On our last trip a couple of weeks ago to the Baltic Coast we decided to take a day out from Grzybowo and drive along the coast in the direction of Koszalin. I had heard quite a lot about the tiny village and beach of Sarbinowo and wanted to check it out in case we liked it and decided to stay there next year for a change. Looking at the Internet the village doesn't look much different to Gryzbowo with it's stretch of pure white sand and gently rolling waves but having now been for myself I can safely tell you that it is very different indeed.The drive from Gryzbowo is a pleasant one with rolling hills, a patchwork of verdant fields and the odd giant windmill popping up on the horizon. There was a breeze blowing when we visited and it was fun to have the windows open in the car and try to catch the wind through our fingertips. The journey lasted about 30 minutes with hardly any traffic on the country lanes. Immediately driving into the village I could feel a sense of claustrophobia as it has a small centre with one church and one main street. It was difficult to find any parking places so my husband drove straight through the main street and parked on some rough ground where other cars were parked. This bit of road was directly behind the sea and beach and as we didn't like the look of the string of souvenir shops and cafes that lay ahead we decided to find an entrance to the beach .The road leading up to the entrance to the beach is a bit roughshod without any pavements so traffic can drive straight up behind you. Not good when you have a small child that can easily let go of your hand and run out into the road so care is needed here. I was quite surprised that so many people were milling about as Grzybowo had only a handful of visitors and seemed so peaceful compared to Sarbinowo. Walking up the hilly path to the beach I was even more surprised at the number of people dressed in their best Sunday clothes. It was as if they had just been to Mass and walked straight to the beach for a morning stroll. It was a warmish day and seemed weird to see some people fully dressed in long dresses and suits to sit on the sand.On the other hand it was even stranger to see the number of elderly women in 50s style bathing costumes and multi coloured dyed hair doing their exercises and parading around like movie stars. The beach was packed out with bodies and the chatter was deafening. We sat down with our granddaughter to build sandcastles and I couldn't hear myself think because of the noise coming from loud conversations. This is something I am not used to. I like to go to a beach so I can hear the sea and the birdlife - to be with nature. There was no chance of that on this beach. To look at it was very much like the beach at Grzybowo with its thick white sand stretching for a long way and the only thing in front of it being the sea which on this day was very calm. Two differences I noticed apart from the hordes of people were that there was a man made wall at the back of the beach which you could sit on or lie down and there were lots of pebbles in the shallow area of the sea. I didn't like the wall feature - it was ugly and spoilt the look of the beach. I much preferred the pine trees and sand dunes of the beach at Grzybowo. We spent about an hour on the beach and this was about as much as I could take - the noise just put me off. I felt like I wanted to stand up and shout, 'Be Quiet, can't you? So overall, this beach gets the thumbs down.The town wasn't much better - filled with Polish tourists who seemed to like walking around bearing their stomachs which were generally white, floppy and rather fat. Every stall and kiosk was packed to the brim with bad taste postcards and Kiss Me Quick hats. Tat and more Tat! Cafes were plentiful advertising Pivo and Kielbasa and other Polish delights not forgetting the much loved hamburger and chips. The only sign of culture I spotted was the brick church which stood at the beginning of the main street. On arriving in Sarbinowo I had every intention of visiting the church but the tackiness of the place and the demented chatter of the beachgoers had given me a headache and I couldn't wait to escape back to my beloved Grzybowo were life was calm and peaceful. I wish I could recommend Sarbinowo on the Baltic Coast but I can't.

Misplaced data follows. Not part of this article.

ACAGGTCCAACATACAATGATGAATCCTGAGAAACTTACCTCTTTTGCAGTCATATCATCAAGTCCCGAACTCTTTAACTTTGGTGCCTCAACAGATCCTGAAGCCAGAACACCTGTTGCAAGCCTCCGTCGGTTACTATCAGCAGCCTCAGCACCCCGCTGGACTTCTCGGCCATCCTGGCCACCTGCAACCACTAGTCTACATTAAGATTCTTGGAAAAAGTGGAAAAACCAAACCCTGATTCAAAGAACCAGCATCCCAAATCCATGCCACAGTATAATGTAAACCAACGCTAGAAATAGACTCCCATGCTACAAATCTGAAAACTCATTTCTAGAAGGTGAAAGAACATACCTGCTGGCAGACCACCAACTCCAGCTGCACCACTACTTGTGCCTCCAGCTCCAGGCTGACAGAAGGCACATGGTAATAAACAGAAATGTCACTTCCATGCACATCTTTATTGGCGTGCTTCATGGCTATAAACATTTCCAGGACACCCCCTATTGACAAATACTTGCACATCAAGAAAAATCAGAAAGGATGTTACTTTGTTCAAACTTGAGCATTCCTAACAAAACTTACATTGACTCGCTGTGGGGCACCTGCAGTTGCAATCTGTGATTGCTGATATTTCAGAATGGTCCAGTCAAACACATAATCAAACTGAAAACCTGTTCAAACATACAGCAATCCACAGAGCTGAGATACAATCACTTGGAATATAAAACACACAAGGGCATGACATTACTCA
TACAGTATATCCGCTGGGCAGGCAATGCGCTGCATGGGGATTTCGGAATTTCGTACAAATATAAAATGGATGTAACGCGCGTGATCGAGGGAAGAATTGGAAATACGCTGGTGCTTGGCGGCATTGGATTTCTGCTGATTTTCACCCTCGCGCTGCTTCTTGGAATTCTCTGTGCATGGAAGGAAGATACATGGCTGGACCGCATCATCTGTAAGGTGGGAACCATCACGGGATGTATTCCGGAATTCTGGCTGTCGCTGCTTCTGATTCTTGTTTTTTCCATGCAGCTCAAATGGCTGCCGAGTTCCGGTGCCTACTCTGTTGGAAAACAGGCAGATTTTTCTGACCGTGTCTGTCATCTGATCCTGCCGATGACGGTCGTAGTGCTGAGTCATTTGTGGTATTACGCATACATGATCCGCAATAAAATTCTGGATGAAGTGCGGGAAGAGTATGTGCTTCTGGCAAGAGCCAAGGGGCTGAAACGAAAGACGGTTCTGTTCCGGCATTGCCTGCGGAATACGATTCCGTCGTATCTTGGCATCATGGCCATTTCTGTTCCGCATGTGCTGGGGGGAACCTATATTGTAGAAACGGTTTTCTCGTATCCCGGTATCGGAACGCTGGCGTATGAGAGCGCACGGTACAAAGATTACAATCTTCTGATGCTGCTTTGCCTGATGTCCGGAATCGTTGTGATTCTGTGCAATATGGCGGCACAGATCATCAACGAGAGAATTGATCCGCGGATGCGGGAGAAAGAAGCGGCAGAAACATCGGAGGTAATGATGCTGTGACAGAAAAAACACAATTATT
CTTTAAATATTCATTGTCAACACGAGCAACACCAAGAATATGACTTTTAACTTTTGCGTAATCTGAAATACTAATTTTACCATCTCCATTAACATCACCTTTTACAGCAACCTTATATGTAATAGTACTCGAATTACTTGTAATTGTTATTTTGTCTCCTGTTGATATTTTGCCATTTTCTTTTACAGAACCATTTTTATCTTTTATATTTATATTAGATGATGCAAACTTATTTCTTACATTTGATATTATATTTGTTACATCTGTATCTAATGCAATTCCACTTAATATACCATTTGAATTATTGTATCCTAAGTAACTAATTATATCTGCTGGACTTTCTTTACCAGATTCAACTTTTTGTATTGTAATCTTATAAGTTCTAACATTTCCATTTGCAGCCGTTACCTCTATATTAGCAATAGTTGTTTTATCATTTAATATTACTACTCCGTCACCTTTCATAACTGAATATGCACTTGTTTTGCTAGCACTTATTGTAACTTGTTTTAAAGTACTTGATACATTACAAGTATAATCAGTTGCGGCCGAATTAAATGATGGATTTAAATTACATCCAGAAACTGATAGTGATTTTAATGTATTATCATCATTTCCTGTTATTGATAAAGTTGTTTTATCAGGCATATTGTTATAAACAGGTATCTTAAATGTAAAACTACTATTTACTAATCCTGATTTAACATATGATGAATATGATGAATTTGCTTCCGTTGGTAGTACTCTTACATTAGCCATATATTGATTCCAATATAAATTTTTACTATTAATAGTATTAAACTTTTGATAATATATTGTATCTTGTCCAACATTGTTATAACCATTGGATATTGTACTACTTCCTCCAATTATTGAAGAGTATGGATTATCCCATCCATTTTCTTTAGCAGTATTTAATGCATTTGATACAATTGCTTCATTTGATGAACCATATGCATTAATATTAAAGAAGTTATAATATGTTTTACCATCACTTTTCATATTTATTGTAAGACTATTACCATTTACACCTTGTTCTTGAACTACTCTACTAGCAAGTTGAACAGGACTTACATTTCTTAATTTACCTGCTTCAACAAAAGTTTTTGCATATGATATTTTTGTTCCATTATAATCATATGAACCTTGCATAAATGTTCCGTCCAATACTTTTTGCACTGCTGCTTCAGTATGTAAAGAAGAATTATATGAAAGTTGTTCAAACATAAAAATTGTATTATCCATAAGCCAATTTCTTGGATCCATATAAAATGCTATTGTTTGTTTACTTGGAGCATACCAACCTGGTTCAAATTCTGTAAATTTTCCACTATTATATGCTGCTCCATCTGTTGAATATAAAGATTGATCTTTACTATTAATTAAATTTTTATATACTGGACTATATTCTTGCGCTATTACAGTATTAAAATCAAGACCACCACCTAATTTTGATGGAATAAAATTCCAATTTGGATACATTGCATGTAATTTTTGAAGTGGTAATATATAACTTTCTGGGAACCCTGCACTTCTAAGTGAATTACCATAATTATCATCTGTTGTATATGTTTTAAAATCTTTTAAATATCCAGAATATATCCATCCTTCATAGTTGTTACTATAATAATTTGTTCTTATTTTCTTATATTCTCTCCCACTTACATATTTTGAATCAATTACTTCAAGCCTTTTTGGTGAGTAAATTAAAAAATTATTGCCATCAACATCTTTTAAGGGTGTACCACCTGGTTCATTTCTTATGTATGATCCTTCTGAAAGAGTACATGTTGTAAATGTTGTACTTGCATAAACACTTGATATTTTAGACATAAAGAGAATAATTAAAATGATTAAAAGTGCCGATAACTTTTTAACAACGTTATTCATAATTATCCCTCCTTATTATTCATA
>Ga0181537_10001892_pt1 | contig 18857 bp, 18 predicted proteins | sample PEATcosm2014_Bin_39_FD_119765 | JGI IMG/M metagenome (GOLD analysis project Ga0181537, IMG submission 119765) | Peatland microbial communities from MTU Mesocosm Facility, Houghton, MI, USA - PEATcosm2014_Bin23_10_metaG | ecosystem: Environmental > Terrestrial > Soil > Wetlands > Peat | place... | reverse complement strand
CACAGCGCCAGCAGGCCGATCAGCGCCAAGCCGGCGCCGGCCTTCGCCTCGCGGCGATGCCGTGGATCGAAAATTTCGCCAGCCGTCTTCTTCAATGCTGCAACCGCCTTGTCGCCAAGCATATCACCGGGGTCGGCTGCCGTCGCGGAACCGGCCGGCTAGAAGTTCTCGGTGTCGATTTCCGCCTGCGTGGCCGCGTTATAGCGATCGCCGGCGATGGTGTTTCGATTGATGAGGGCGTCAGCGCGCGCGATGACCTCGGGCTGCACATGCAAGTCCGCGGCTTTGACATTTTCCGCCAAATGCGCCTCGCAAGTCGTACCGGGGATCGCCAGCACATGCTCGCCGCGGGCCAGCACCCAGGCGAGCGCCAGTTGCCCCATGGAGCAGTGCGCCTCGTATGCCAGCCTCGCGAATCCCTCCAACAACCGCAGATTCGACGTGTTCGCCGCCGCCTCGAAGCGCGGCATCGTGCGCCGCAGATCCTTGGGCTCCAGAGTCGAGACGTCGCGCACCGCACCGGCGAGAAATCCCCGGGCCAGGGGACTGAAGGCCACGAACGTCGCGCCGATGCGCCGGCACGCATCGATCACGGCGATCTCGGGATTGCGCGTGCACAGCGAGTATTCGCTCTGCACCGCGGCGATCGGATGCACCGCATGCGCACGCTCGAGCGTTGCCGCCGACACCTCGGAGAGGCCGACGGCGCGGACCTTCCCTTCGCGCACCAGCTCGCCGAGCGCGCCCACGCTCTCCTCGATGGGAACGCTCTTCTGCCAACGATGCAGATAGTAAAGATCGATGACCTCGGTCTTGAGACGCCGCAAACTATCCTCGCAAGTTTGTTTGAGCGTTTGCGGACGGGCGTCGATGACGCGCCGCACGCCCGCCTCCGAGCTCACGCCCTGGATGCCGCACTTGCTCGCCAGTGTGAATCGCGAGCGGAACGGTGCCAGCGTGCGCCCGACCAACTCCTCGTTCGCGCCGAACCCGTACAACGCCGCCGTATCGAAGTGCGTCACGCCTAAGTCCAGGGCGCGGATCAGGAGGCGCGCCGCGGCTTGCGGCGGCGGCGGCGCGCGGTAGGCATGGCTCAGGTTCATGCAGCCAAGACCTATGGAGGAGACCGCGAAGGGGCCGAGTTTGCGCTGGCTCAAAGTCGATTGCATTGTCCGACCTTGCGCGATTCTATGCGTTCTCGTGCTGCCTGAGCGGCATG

by Praskipark on September 22, 2011